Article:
European LGBTIQ+ Groups Back Caster Semenya in Human Rights Court


Caster Semenya says her case is about equality and inclusivity in sport (Photo: Commission for Gender Equality)

Several European human rights groups have filed a joint submission before the Grand Chamber of the European Court of Human Rights in support of South African athlete Caster Semenya.

Semenya appeared before 17 judges of the Court on Wednesday to defend her right to compete in women’s athletics events without having to artificially alter her testosterone level.

The court is hearing an appeal by the Swiss government against the July 2023 European Court of Human Rights (ECHR) judgment that World Athletics is bound by international law and may not discriminate against anyone without compelling reasons.

This followed the 2018 decision by World Athletics (formerly known as the International Association of Athletics Federations) to require athletes like Semenya, who have what is known as a difference of sexual development (DSD), to artificially reduce their testosterone level when competing in several events.

Her failure to comply with the DSD regulations resulted in her being barred from participation in international competitions. World Athletics insists that the regulations “are a necessary, reasonable and proportionate means of protecting fair competition in the female category”.

“The outcome of this case is very important to pave a way for young women so they cannot face the injustice, the scrutiny of being judged, being dehumanised and being discriminated [against],” Semenya said after the hearing. The athlete has asserted that her fight is no longer about her career but for all those who are impacted by the regulations. 

Discrimination Against Intersex Athletes

Ahead of the hearing, the International Commission of Jurists (ICJ), the Organisation Intersex International Europe (OII Europe) and the European Region of the International Lesbian, Gay, Bisexual, Trans and Intersex Association (ILGA-Europe) filed a joint submission with the Grand Chamber of the European Court of Human Rights which focuses on the place of intersex athletes in competitive sports and sporting fairness for all athletes.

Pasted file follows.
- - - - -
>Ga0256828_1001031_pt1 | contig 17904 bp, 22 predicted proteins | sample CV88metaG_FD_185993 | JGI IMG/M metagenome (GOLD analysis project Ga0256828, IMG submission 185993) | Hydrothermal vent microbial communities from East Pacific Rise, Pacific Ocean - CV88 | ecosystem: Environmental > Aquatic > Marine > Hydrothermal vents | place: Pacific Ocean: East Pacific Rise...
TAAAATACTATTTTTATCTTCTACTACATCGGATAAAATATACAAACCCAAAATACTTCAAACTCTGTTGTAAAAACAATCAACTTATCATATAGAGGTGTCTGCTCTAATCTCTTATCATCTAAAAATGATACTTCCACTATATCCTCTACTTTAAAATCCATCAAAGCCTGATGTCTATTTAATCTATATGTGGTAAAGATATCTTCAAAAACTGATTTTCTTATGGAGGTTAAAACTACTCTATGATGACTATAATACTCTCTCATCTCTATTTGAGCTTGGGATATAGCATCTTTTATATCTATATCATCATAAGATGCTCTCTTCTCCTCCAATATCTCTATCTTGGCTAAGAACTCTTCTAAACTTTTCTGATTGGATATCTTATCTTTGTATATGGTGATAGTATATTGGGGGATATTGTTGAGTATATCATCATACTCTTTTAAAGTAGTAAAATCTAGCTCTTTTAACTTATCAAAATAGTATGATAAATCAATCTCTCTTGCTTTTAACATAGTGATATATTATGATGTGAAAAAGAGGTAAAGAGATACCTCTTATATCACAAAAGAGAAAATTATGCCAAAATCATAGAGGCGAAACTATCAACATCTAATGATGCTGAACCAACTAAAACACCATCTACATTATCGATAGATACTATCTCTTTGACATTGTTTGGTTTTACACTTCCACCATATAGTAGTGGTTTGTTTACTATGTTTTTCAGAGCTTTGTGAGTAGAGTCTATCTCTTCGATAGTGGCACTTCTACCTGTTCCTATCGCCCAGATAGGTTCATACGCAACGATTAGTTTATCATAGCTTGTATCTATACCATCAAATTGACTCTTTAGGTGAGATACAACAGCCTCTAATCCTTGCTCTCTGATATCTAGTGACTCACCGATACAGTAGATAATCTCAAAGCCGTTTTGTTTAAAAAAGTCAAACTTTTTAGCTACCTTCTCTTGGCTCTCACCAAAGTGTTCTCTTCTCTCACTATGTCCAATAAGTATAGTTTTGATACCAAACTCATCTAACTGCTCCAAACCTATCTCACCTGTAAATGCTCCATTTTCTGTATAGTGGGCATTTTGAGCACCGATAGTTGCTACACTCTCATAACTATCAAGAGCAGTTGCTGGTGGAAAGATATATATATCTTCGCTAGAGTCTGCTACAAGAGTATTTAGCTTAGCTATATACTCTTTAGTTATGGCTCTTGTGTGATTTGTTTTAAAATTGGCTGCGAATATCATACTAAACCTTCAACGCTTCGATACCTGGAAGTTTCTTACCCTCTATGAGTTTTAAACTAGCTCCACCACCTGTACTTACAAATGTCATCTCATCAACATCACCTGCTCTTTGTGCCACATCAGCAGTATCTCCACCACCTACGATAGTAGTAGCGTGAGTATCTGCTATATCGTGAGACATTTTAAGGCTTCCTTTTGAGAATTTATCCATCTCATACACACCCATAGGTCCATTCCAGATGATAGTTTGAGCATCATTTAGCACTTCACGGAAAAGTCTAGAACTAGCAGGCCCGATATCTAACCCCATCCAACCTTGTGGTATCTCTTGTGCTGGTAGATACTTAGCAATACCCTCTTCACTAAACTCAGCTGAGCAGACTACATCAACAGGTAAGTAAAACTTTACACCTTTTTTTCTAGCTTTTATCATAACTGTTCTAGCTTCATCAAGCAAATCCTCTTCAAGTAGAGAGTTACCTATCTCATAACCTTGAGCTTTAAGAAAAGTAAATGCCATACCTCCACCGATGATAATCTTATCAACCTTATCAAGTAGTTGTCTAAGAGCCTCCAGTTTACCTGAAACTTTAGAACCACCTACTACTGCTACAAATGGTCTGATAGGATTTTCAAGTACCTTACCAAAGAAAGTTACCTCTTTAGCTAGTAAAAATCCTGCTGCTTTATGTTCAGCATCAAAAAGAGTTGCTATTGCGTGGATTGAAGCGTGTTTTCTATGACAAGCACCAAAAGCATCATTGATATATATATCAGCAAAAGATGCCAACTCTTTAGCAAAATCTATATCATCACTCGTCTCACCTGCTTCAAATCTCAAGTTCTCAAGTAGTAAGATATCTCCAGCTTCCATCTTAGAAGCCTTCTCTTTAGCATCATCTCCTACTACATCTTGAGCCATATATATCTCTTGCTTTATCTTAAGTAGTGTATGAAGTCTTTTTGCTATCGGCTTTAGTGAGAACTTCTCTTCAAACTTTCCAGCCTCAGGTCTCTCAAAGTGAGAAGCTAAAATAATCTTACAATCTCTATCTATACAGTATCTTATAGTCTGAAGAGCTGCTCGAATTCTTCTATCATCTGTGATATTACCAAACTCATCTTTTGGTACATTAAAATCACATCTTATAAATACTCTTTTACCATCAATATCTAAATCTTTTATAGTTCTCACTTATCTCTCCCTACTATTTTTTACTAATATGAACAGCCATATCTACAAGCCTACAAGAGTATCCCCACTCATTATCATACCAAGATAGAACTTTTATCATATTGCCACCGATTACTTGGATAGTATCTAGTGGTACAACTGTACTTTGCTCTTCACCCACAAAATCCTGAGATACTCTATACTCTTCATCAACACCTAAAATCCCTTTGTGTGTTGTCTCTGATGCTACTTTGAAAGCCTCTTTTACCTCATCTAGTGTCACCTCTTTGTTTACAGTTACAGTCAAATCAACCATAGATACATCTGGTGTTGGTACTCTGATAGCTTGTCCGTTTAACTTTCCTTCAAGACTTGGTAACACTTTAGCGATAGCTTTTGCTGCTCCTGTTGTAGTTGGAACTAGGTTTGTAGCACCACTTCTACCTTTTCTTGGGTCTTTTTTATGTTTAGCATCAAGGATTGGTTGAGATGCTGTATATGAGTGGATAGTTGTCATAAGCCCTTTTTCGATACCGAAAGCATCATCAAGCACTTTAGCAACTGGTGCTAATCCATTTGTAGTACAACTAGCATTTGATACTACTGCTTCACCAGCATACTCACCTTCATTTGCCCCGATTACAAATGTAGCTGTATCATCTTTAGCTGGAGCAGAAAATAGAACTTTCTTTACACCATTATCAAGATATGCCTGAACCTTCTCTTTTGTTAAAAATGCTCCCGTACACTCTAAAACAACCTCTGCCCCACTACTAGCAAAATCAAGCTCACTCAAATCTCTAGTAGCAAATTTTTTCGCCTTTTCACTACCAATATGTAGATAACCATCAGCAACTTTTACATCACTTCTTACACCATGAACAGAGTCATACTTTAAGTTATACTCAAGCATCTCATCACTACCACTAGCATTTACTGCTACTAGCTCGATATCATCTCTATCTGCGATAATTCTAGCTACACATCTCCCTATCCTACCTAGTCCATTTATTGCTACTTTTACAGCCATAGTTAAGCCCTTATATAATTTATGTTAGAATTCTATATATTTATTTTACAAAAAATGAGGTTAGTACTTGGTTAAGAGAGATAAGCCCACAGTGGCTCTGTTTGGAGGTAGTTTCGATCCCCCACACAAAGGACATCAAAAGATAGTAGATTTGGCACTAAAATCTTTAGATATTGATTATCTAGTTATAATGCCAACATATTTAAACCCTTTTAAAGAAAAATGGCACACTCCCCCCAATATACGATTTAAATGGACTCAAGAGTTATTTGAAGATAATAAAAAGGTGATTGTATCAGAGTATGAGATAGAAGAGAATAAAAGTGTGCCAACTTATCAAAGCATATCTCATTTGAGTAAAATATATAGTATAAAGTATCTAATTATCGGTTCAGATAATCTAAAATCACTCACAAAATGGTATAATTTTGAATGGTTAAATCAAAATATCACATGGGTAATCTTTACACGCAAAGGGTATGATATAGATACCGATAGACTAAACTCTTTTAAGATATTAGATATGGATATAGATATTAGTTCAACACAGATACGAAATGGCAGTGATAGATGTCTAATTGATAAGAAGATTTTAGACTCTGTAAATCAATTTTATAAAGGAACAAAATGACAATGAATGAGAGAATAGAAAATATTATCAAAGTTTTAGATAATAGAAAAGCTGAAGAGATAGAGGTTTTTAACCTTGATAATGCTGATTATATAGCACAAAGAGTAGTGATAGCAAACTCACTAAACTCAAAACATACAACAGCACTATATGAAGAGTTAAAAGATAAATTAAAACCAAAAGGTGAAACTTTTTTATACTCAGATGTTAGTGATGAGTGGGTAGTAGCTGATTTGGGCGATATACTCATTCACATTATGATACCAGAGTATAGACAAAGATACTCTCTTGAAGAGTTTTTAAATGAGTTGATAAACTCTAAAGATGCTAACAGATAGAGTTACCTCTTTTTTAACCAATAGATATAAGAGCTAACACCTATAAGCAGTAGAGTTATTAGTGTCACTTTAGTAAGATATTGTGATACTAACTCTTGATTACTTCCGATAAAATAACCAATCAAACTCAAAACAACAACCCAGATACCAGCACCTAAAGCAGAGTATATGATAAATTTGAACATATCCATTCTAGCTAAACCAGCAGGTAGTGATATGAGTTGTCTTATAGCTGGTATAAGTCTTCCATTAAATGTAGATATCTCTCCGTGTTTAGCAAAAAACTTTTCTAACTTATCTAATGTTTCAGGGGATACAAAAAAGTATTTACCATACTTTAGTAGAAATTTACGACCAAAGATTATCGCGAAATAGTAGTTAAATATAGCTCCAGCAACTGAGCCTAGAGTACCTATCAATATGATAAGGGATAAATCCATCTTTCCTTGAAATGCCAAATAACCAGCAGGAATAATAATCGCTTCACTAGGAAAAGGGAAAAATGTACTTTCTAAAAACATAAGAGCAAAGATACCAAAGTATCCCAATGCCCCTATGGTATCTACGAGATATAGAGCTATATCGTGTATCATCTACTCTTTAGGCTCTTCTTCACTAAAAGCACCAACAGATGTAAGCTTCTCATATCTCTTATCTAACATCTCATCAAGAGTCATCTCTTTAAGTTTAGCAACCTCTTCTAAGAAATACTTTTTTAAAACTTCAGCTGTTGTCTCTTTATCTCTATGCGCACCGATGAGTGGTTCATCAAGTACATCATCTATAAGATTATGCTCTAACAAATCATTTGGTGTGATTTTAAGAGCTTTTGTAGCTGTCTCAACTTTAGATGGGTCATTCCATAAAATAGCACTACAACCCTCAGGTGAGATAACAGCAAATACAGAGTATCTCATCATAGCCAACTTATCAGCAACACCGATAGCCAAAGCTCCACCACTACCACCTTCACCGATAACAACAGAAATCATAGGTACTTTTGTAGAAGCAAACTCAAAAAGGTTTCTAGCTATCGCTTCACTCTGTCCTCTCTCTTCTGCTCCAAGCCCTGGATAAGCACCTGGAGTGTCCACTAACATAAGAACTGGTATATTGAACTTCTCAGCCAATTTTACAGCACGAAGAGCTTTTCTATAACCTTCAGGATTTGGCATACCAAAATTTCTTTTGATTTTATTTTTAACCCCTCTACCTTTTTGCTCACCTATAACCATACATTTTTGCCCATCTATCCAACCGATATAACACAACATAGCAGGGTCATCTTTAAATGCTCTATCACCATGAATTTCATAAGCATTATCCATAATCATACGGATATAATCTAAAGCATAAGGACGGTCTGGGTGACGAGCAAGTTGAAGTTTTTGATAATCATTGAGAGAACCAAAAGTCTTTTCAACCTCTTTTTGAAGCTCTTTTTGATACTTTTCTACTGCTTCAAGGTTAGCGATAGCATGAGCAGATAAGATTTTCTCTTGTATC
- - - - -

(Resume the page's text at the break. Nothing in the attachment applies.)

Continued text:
The submission argues that the DSD regulations discriminate against intersex athletes on the grounds of sex as well as on the grounds of sex characteristics – in particular, genetic characteristics – within Article 14 of the European Convention of Human Rights.

The submission also expands on the wider detrimental effect of the DSD regulations on the human rights of youth, children and intersex athletes.

“Despite claims from World Athletics that the DSD regulations will not prevent any women from competing in athletics, they have the effect of forcing some women with variations of sex characteristics to choose between undergoing medically unnecessary interventions to lower their testosterone levels or be precluded from participating in international sport,” said Katrin Hugendubel, Advocacy Director at ILGA-Europe, in a statement.

Arbitrary Standards of Femininity

In its July 2023 judgment, the ECHR found that Semenya had not been afforded sufficient institutional and procedural safeguards in Switzerland to allow her to have her complaints examined effectively, especially since her complaints concerned substantiated and credible claims of discrimination as a result of her increased testosterone level caused by differences of sex development.

“Under World Athletics regulations, women like Semenya, who have naturally occurring higher testosterone levels associated with Differences of Sex Development, are barred from competing – unless they subject themselves to medically unnecessary interventions to reduce their testosterone levels and conform to an arbitrary and subjective standard of femininity,” commented Kaajal Ramjathan-Keogh, Director of ICJ’s Africa Programme.

“This is yet another example of discrimination faced by intersex athletes who are exposed to invasive medical examinations and interventions that have a dramatic impact on their ability to participate in competitions, and which may have lifelong physical and psychological consequences,” added Hugendubel.

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